• “The 55-year-old man will be cited with terroristic threats, simple assault and harassment. He has also been told not to contact the victim.”

 

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Tour Rundown: Sangmoon Bae is headed back to the PGA Tour

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The schedulers may have whiffed with Tour Championship and Ryder Cup in back-to-back weeks, but that’s what we have on the horizon. As the 2017-18 PGA Tour season comes to a close, and with it, the Web.Com Tour playoffs, number one on everyone’s mind is next season: where will I play? Do I have status? Some of those questions were answered last week, so let’s run down the answers to the questions, in this week’s Tour Rundown.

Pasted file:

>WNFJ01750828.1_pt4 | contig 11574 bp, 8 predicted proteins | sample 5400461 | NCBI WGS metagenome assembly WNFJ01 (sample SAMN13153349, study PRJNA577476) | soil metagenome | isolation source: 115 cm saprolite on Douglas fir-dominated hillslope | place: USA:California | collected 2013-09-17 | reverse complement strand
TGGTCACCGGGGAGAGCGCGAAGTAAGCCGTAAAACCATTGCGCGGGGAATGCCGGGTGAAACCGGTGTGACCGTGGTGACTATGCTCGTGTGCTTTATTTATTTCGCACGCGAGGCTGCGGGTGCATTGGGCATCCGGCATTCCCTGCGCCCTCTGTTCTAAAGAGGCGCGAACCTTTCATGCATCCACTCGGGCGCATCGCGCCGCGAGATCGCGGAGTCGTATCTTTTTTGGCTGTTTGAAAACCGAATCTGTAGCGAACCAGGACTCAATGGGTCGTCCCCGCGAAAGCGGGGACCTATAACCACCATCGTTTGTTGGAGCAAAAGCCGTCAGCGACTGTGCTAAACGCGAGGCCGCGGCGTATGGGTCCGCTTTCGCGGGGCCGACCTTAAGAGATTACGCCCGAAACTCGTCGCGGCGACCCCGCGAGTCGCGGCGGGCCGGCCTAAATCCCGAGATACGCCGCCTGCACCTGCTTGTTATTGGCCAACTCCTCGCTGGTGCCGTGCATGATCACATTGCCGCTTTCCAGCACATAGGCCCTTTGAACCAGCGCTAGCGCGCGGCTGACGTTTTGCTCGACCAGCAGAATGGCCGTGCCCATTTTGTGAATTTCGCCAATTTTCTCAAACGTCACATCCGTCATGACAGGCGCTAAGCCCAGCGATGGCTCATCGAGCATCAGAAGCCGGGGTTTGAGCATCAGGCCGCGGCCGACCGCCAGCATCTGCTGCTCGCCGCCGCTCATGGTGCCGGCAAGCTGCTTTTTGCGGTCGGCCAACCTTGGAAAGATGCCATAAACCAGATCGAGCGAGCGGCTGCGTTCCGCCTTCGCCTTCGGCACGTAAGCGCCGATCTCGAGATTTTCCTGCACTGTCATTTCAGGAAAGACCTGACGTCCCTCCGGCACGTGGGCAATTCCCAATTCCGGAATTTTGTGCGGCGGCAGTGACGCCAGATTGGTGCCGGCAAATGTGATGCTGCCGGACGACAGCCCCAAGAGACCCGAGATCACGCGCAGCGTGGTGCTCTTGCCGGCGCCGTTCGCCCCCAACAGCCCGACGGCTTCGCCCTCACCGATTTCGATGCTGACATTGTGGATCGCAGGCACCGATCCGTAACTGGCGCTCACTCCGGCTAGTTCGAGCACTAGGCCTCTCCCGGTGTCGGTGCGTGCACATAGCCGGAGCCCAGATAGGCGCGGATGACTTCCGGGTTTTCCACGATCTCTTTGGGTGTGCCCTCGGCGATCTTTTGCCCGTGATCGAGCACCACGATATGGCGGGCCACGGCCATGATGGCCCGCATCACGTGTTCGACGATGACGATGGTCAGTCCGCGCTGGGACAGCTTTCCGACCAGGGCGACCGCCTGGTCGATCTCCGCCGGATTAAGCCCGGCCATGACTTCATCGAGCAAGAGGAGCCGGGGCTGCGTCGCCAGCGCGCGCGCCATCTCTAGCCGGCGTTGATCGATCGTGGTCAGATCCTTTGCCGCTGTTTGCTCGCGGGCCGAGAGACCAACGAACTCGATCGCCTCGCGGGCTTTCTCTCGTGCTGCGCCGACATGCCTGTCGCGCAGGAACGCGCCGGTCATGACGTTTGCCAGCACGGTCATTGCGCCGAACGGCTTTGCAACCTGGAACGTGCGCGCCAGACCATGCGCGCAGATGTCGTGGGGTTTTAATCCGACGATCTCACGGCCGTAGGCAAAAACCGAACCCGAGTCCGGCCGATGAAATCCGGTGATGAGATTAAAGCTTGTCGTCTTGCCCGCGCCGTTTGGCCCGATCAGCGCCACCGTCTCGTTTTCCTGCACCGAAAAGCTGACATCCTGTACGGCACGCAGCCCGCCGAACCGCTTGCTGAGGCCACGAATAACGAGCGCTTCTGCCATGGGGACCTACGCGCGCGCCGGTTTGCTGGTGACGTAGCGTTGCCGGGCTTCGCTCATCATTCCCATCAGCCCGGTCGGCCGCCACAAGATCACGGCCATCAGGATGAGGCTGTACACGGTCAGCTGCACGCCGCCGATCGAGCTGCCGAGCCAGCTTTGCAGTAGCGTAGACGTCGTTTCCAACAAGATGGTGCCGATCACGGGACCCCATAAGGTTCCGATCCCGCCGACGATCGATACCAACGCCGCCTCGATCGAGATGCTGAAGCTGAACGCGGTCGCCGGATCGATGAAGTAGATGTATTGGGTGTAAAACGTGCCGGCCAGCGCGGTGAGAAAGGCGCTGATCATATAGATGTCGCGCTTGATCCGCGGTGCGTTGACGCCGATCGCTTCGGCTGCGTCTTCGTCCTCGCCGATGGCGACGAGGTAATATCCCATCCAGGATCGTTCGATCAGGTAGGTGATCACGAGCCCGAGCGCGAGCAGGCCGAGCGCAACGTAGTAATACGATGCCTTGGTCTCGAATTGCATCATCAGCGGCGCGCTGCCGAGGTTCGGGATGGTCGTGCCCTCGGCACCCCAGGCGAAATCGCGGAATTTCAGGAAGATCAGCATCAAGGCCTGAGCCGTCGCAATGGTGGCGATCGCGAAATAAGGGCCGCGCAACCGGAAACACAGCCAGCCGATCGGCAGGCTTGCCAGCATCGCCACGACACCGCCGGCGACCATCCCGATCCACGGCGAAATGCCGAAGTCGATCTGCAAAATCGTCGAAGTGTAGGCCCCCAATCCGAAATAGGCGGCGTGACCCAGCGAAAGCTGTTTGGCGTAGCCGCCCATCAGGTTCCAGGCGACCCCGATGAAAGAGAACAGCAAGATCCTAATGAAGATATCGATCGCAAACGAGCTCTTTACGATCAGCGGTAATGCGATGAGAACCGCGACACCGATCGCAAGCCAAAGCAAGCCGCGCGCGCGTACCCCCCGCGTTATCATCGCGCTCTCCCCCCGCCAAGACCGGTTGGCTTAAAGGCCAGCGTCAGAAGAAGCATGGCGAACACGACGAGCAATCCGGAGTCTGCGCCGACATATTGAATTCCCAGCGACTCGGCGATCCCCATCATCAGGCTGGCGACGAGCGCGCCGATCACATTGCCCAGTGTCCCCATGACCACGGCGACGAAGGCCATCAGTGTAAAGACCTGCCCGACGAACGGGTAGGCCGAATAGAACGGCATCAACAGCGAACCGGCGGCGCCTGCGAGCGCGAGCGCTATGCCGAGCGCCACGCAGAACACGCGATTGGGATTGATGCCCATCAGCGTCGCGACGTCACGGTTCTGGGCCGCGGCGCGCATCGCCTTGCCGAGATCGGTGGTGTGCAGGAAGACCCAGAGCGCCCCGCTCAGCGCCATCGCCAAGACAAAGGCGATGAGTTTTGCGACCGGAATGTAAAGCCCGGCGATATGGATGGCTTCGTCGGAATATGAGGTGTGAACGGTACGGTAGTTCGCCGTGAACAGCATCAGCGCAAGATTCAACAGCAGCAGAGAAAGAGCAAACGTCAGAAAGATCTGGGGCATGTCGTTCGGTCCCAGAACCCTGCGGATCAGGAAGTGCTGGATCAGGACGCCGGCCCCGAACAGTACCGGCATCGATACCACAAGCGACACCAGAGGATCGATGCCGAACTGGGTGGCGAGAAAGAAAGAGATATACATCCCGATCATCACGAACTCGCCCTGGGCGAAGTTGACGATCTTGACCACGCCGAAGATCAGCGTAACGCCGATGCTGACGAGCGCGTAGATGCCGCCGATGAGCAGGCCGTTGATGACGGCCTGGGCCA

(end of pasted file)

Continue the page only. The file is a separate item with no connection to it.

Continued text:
Bae back on PGA Tour after Web.Com playoff win

The oldest event on the Web.Com Tour was the site of Sang-moon Bae’s comeback completion. Two years of mandatory military service in South Korea did little to derail the 32-year old’s professional career. Bae birdied the 72nd hole to hold off his challengers, including the eponymous Anders Albertson, to win the Albertson’s Boise Open at 19-under. Bae was a stroke off the first-round lead, then moved into a first-place tie after 36-holes. He continued to advance, seizing the 54-hole lead. Albertson caught fire on Sunday, making 5 birdies in his opening 9 holes. After a bogey stall at the 11th, Albertson birdied 5 of the closing 8 holes. Roberto Diaz of Mexico was tied with Bae after round 3, but a Sunday 68 dropped him back to 5th place. Bae guaranteed a return to the 2018-19 PGA Tour with his Idaho triumph.

Wu works wonders in Holland for KLM victory